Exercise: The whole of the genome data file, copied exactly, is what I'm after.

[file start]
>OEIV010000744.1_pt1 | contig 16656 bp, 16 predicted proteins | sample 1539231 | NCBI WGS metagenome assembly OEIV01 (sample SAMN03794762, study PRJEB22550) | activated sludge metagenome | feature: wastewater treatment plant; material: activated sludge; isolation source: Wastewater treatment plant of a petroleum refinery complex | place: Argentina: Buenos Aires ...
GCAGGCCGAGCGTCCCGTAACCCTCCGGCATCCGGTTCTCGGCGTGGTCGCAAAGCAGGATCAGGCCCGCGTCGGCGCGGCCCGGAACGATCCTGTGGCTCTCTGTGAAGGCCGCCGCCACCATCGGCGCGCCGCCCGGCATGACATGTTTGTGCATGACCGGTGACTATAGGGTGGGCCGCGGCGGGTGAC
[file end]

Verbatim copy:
>OEIV010000744.1_pt1 | contig 16656 bp, 16 predicted proteins | sample 1539231 | NCBI WGS metagenome assembly OEIV01 (sample SAMN03794762, study PRJEB22550) | activated sludge metagenome | feature: wastewater treatment plant; material: activated sludge; isolation source: Wastewater treatment plant of a petroleum refinery complex | place: Argentina: Buenos Aires ...
GCAGGCCGAGCGTCCCGTAACCCTCCGGCATCCGGTTCTCGGCGTGGTCGCAAAGCAGGATCAGGCCCGCGTCGGCGCGGCCCGGAACGATCCTGTGGCTCTCTGTGAAGGCCGCCGCCACCATCGGCGCGCCGCCCGGCATGACATGTTTGTGCATGACCGGTGACTATAGGGTGGGCCGCGGCGGGTGAC